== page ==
The Russian Theatre after Stalin

Paperback (Print)
Buy New
Buy New from BN.com
$46.20
Used and New from Other Sellers
Used and New from Other Sellers
from $41.64
Usually ships in 1-2 business days
(Save 16%)
Other sellers (Paperback)
  • All (7) from $41.64   
  • New (4) from $46.23   
  • Used (3) from $41.64   

Overview

This is the first book to explore theater in Russia after Stalin. Through his work at the Moscow Art Theatre, Anatoly Smeliansky is in a key position to analyze contemporary events on the Russian stage and he combines this first-hand knowledge with valuable archival material. Smeliansky chronicles developments from 1953 and the rise of a new Soviet theater, highlighting the social and political events that shaped Russian drama and performance. The book also focuses on major directors and practitioners and contains a chronology, glossary of names, and informative illustrations.
Read More Show Less

Editorial Reviews

From the Publisher
"With fascinationg insight, the writer investigates how each director worked with and/or against the Soviet system..." New Theatre Quarterly

"A 'must read' for those in the field, offered by one of few people with the opportunity, intelligence, maturity and good sense to write it." Choice

"This is a story told by someone who was there in the rehearsal halls, in the meeting rooms, and the auditoria. It is often personal, often emotional, but always incisive account of those times, not so very far from the present." Essay in Theatre

"...a tremendous addition to the field of Russian theatre studies." Theatre Journal

Read More Show Less

Product Details

  • ISBN-13: 9780521587945
  • Publisher: Cambridge University Press
  • Publication date: 8/28/2008
  • Series: Cambridge Studies in Modern Theatre Series
  • Edition description: New Edition
  • Pages: 272
  • Sales rank: 1,056,150
  • Product dimensions: 5.98 (w) x 8.98 (h) x 0.59 (d)

Table of Contents

List of plates
Foreword
Preface
Chronology
Biographical notes
Translator's note
1 The Thaw (1953-1968) 1
The mythology of socialist realism 1
Tolstoy and Dostoyevsky initiate a new Soviet theatre 9
The rise and fall of the Sovremennik Theatre 16
Yury Lyubimov and the birth of the Taganka Theatre 30
Where we came from: Tovstonogov's diagnosis 46
Within the bounds of tenderness (Efros in the sixties) 58
2 The Frosts (1968-1985) 74
Oleg Yefremov resuscitates the Art Theatre 75
Yury Lyubimov's 'black cross' 90
The man from outside (Efros in the seventies and eighties) 111
Georgy Tovstonogov: encapsulating 'stagnation' 126
3 The Black Box (1985-1997) 142
The paradoxes of freedom 142
The splitting of the Moscow Arts 147
Mark Zakharov and the King's games 155
Family portrait (Kama Ginkas and Geta Yanovskaya) 168
Having a body to be resurrected (Lev Dodin and
Anatoly Vasilyev) 180
Pyotr Fomenko's 'three cards' 202
Conclusion 212
Notes 217
Index 224
Read More Show Less

Customer Reviews

Be the first to write a review
( 0 )
Rating Distribution

5 Star

(0)

4 Star

(0)

3 Star

(0)

2 Star

(0)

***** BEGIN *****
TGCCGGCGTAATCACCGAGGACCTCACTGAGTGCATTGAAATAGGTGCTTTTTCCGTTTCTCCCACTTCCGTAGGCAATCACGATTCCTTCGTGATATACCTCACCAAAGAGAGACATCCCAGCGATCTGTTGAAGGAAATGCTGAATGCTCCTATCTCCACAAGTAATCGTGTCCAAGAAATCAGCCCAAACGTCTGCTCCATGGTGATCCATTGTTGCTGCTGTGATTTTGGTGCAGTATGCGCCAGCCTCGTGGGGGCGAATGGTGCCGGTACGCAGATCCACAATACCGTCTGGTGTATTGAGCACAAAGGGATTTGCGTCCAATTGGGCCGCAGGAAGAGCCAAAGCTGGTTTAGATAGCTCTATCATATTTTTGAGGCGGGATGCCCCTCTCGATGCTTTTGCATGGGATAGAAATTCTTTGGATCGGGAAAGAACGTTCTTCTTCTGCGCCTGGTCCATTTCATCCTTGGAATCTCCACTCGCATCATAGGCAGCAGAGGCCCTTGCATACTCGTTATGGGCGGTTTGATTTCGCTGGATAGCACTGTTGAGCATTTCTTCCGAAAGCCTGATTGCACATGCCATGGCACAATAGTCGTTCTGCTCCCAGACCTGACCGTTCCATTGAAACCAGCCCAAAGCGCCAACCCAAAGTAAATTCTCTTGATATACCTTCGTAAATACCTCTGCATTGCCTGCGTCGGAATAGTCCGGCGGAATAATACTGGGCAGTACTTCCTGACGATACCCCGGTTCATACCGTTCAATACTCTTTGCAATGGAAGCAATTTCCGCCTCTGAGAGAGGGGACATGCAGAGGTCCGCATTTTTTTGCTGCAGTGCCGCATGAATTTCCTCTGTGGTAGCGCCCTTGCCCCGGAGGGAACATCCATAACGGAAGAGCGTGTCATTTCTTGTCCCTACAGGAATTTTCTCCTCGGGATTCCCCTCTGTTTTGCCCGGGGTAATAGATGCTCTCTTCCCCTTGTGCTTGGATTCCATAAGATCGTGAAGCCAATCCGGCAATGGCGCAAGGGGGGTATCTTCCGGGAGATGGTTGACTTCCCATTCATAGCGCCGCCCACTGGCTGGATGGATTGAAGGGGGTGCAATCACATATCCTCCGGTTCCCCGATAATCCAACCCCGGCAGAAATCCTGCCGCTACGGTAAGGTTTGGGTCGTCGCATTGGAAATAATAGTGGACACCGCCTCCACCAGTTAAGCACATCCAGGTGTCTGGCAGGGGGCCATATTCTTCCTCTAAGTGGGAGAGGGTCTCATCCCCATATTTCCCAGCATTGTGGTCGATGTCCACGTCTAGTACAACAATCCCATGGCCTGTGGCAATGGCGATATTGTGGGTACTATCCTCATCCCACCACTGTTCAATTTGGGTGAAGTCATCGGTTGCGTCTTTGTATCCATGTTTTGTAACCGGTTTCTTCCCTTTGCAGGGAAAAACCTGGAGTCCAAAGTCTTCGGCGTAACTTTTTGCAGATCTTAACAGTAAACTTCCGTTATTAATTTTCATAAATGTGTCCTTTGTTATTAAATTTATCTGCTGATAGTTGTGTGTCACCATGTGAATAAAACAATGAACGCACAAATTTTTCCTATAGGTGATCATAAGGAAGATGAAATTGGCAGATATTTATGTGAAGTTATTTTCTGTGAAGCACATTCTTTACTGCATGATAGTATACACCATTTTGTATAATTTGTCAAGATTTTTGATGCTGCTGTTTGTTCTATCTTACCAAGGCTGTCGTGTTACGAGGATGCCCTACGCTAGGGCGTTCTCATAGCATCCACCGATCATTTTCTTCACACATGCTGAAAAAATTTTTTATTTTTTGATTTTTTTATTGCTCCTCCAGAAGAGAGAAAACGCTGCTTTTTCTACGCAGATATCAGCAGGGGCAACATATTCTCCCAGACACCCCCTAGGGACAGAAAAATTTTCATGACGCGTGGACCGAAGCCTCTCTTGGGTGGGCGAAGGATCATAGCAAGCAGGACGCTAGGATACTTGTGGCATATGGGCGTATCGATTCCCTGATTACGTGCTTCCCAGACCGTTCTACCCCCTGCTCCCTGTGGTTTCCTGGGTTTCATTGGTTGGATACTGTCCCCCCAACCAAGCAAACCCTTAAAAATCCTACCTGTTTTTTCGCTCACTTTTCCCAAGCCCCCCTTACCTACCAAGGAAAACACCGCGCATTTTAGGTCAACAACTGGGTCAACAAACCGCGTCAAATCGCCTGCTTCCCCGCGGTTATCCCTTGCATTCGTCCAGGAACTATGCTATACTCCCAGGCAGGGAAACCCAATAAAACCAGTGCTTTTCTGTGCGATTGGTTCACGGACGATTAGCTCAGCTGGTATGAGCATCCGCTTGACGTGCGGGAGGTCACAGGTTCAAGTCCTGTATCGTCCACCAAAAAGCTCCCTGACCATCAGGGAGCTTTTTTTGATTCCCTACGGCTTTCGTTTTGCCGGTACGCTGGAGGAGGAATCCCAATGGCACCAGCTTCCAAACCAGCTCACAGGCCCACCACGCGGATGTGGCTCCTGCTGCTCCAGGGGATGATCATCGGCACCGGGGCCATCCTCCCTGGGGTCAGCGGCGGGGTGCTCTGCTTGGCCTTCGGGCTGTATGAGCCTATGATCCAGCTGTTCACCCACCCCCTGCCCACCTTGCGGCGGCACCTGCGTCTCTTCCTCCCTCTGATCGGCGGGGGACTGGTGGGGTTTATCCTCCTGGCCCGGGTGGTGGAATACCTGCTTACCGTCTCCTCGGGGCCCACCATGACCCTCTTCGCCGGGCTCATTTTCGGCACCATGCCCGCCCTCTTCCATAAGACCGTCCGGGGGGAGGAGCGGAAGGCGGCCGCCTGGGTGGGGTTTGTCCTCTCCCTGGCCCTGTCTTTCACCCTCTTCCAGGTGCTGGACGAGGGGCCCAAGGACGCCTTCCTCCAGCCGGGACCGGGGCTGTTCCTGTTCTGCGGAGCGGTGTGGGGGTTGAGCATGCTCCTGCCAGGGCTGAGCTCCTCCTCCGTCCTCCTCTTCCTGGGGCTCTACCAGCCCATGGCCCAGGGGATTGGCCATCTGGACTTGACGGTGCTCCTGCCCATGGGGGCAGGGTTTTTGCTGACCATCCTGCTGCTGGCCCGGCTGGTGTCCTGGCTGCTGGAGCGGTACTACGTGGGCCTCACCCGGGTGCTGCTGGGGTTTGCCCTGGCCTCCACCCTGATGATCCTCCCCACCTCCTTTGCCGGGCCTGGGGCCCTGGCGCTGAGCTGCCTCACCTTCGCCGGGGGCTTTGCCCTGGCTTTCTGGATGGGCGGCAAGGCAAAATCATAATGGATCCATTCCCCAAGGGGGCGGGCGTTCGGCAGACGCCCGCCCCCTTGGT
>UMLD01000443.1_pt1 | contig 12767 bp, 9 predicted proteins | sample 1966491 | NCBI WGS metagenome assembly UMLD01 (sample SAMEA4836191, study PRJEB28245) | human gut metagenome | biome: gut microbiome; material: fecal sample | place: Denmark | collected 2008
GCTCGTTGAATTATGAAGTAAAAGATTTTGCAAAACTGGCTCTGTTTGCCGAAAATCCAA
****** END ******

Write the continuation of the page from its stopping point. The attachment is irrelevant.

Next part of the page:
1 Star

(0)

Your Rating:

Your Name: Create a Pen Name or

Barnes & Noble.com Review Rules

Our reader reviews allow you to share your comments on titles you liked, or didn't, with others. By submitting an online review, you are representing to Barnes & Noble.com that all information contained in your review is original and accurate in all respects, and that the submission of such content by you and the posting of such content by Barnes & Noble.com does not and will not violate the rights of any third party. Please follow the rules below to help ensure that your review can be posted.

Reviews by Our Customers Under the Age of 13

We highly value and respect everyone's opinion concerning the titles we offer. However, we cannot allow persons under the age of 13 to have accounts at BN.com or to post customer reviews. Please see our Terms of Use for more details.

What to exclude from your review:

Please do not write about reviews, commentary, or information posted on the product page. If you see any errors in the information on the product page, please send us an email.

Reviews should not contain any of the following:

  • - HTML tags, profanity, obscenities, vulgarities, or comments that defame anyone
  • - Time-sensitive information such as tour dates, signings, lectures, etc.
  • - Single-word reviews. Other people will read your review to discover why you liked or didn't like the title. Be descriptive.
  • - Comments focusing on the author or that may ruin the ending for others
  • - Phone numbers, addresses, URLs
  • - Pricing and availability information or alternative ordering information
  • - Advertisements or commercial solicitation

Reminder:

  • - By submitting a review, you grant to Barnes & Noble.com and its sublicensees the royalty-free, perpetual, irrevocable right and license to use the review in accordance with the Barnes & Noble.com Terms of Use.
  • - Barnes & Noble.com reserves the right not to post any review -- particularly those that do not follow the terms and conditions of these Rules. Barnes & Noble.com also reserves the right to remove any review at any time without notice.
  • - See Terms of Use for other conditions and disclaimers.
Search for Products You'd Like to Recommend

Recommend other products that relate to your review. Just search for them below and share!

Create a Pen Name

Your Pen Name is your unique identity on BN.com. It will appear on the reviews you write and other website activities. Your Pen Name cannot be edited, changed or deleted once submitted.

 
Your Pen Name can be any combination of alphanumeric characters (plus - and _), and must be at least two characters long.

Continue Anonymously

    If you find inappropriate content, please report it to Barnes & Noble
    Why is this product inappropriate?
    Comments (optional)